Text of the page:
Hot lava flows on Venus
Using a camera onboard of the space probe Venus Express, scientists discover strong evidence for active volcanism
An international team of scientists led by the Max Planck Institute for Solar System Research has found the best evidence yet for active volcanism on Venus. Analysing data from the Venus Monitoring Camera (VMC) on board ESA’s Venus Express spacecraft the scientists were able to locate a region on the planet’s surface with four hot spots that changed temperature significantly in the course of a few days. The estimated size and temperature of smallest of these hotspots, which are believed to be lava lakes, is only a few square kilometres in size and 830 Celsius degrees.
Seeing Venus’ surface is extremely difficult due to its thick atmosphere, but radar observations by previous missions to Venus have revealed it as a world covered in volcanoes and ancient lava flows. Venus is almost exactly the same size as Earth and has a similar bulk composition, so is likely to have an internal heat source, perhaps due to radioactive heating. This heat has to escape somehow, and one possibility is that it does so in the form of volcanic eruptions.
Some models of planetary evolution suggest that Venus was resurfaced in a cataclysmic flood of lava around half a billion years ago. But whether Venus is active today has remained a hot topic in planetary science. ESA’s Venus Express, which completed its eight-year study of the planet last year, conducted a range of observations at different wavelengths to address this important question.
In a study published in 2010, scientists reported that the infrared radiation coming from three volcanic regions was different to that from the surrounding terrain. They interpreted this as coming from relatively fresh lava flows that had not yet experienced significant surface weathering. These flows were found to be less than 2.5 million years old, but the study could not establish whether there is still active volcanism on the planet.
An additional piece of evidence was reported in 2012, showing a sharp rise in the sulphur dioxide content of the upper atmosphere in 2006 to 2007, followed by a gradual fall over the following five years. Although changes in wind patterns could have caused this, the more intriguing possibility is that episodes of volcanic activity were injecting vast amounts of sulphur dioxide into the upper atmosphere.
Now, using a near-infrared channel of the spacecraft’s Venus Monitoring Camera (VMC) to map thermal emission from the surface through a transparent spectral window in the planet’s atmosphere, an international team of planetary scientists headed by the Max Planck Institute for Solar System Research has spotted localised changes in surface brightness between images taken only a few days apart.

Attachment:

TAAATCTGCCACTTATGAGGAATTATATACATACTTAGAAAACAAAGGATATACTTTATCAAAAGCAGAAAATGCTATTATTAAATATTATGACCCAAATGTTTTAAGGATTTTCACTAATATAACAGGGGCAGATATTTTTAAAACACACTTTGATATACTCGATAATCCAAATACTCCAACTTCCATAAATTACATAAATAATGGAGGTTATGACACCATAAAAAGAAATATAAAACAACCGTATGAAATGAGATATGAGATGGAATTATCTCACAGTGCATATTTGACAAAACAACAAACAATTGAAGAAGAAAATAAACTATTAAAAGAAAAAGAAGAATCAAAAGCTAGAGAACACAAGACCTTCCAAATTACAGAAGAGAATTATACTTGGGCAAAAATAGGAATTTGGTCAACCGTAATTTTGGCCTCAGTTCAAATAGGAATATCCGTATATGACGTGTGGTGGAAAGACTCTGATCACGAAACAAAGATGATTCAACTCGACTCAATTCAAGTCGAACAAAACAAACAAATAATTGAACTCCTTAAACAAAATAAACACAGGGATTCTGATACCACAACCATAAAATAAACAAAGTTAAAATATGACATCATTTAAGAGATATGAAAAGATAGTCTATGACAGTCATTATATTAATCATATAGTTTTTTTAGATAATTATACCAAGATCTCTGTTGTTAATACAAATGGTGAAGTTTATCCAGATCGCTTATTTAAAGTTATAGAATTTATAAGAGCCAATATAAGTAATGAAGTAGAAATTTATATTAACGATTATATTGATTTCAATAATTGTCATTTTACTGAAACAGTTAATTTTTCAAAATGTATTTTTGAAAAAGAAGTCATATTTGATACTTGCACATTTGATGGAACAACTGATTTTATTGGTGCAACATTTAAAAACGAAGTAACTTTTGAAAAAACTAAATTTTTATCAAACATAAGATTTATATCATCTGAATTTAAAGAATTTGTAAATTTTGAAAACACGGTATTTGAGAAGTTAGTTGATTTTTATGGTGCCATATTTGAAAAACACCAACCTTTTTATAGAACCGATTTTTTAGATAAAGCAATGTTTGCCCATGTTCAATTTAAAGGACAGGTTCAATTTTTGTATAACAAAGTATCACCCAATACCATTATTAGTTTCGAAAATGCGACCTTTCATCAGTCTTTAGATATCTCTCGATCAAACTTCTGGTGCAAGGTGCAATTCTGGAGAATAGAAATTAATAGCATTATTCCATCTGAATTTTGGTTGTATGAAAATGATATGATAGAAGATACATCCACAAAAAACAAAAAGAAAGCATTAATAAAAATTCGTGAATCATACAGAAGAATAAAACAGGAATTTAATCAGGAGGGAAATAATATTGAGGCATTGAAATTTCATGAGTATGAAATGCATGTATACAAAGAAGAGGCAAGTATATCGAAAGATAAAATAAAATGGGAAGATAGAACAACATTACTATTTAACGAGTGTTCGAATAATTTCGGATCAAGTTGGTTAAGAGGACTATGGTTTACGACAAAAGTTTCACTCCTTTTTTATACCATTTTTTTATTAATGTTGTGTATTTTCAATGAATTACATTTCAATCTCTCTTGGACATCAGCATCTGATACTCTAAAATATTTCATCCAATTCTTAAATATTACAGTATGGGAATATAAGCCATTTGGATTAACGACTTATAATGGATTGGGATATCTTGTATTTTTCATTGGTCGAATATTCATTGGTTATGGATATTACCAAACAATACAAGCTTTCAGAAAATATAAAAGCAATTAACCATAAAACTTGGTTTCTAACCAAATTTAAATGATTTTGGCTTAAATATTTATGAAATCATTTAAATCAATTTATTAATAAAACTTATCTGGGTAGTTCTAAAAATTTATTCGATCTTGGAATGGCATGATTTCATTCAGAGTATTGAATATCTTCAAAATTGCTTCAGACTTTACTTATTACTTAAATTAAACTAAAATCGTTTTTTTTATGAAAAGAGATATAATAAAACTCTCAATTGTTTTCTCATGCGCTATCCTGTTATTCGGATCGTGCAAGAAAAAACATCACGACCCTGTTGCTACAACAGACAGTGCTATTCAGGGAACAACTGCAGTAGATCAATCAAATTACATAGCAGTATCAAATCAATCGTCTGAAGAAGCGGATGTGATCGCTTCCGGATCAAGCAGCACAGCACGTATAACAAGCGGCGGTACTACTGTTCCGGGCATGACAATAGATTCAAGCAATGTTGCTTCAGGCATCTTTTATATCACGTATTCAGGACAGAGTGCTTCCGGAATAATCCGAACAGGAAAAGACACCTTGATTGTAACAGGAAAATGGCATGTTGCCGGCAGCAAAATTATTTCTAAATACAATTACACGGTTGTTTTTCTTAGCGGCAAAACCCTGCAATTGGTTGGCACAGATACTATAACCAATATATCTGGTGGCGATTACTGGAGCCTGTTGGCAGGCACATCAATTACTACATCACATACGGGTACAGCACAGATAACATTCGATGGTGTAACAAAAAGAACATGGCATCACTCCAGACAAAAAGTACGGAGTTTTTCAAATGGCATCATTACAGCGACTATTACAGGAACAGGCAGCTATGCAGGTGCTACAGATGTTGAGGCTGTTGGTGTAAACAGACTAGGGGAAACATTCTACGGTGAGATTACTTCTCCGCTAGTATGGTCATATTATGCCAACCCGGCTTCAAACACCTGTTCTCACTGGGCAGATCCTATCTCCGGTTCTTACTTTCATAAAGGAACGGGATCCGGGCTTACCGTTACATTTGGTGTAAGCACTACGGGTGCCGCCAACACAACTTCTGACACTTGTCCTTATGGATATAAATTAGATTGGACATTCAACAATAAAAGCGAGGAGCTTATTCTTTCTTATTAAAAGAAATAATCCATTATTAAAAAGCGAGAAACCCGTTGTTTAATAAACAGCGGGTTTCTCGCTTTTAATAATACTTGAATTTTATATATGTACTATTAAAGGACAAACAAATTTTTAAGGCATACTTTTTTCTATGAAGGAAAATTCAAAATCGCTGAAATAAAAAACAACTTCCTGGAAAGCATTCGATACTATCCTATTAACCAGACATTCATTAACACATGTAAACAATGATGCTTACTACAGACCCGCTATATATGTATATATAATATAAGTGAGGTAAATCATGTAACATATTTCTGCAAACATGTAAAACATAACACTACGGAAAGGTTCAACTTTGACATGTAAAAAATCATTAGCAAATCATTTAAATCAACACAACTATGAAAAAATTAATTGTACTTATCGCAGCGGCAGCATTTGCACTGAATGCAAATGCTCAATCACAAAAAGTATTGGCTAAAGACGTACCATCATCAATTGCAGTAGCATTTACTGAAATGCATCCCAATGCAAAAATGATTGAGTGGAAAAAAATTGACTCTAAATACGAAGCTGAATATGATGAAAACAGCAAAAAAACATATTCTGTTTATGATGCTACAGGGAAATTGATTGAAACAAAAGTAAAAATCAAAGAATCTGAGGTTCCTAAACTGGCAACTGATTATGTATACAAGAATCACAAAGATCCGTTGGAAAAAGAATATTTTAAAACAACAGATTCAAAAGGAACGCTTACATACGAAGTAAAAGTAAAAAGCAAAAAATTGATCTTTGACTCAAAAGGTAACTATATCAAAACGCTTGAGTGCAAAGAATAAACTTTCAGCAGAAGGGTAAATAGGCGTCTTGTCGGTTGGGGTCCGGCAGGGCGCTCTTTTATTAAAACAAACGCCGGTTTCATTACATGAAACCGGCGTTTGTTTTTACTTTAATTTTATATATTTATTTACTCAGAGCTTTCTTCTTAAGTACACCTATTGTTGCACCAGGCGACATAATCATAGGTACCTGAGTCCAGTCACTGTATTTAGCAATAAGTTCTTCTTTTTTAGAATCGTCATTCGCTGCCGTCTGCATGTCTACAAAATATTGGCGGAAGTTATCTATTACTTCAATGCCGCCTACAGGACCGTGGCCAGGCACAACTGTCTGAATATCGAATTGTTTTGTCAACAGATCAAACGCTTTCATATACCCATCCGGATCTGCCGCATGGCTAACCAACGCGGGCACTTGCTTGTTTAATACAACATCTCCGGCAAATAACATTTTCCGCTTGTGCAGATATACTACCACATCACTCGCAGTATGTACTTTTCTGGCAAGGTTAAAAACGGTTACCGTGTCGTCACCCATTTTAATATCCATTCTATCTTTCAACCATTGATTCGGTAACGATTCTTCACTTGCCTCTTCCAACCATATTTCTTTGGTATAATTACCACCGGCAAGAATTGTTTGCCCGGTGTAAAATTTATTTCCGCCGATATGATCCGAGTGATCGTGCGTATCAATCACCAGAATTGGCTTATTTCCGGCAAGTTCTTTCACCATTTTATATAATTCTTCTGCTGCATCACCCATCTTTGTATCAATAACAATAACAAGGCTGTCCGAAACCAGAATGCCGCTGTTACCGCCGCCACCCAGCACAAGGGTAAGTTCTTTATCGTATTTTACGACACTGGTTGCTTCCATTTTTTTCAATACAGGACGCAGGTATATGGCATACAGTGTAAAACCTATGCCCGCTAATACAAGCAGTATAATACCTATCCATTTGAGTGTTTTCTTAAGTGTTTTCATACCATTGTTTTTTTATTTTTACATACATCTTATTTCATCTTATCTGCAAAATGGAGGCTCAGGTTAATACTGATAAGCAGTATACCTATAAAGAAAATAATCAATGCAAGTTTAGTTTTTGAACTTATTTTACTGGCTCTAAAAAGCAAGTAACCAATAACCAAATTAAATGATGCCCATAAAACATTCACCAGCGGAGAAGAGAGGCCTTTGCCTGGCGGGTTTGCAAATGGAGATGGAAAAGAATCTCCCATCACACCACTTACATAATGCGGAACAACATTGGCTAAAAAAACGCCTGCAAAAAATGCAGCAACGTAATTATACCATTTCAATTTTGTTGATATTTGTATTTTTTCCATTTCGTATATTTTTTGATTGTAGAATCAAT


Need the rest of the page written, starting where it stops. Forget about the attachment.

“We have now seen several events where a spot on the surface suddenly gets much hotter, and then cools down again,” says Eugene Shalygin from the MPS and lead author of the paper reporting the results in Geophysical Research Letters this month. “These four ‘hotspots’ are located in what are known from radar imagery to be tectonic rift zones, but this is the first time we have detected that they are hot and changing in temperature from day to day. It is the most tantalising evidence yet for active volcanism.”
The hotspots are found along the Ganiki Chasma rift zone close to the volcanoes Ozza Mons and Maat Mons. Rift zones are results of fracturing of the surface, which is often associated with upwelling of magma below the crust. This process can bring hot material to the surface, where it may be released through fractures as a lava flow.
“These observations are close to the limits of the spacecraft’s capabilities and it was extremely difficult to make these detections with Venus’ thick clouds impairing the view,” says co-author Wojciech Markiewicz. “But the VMC was designed to make these systematic observations of the surface and luckily we clearly see these regions that change in temperature over time, and that are notably higher than the average surface temperature.”
Because VMC’s view is blurred by the clouds, the areas of increased emission appear spread out over large areas more than 100 km across, but the hot regions on the surface below are probably much smaller. Indeed, for the hotspot known as ‘Object A’, the team calculate that the feature may only be around 1 square kilometre in size, with a temperature of 830 °C, much higher than the global average of 480 °C.
The Ganiki Chasma rift zone was already considered to be one of the most recently geologically active regions on the planet, and as the new analysis suggests, it is still active today. “It looks like we can finally include Venus in the small club of volcanically active Solar System bodies,” says Håkan Svedhem, ESA’s Venus Express project scientist. “Our study shows that Venus, our nearest neighbour, is still active and changing in the present day – it is an important step in our quest to understand the different evolutionary histories of Earth and Venus.
BK / HOR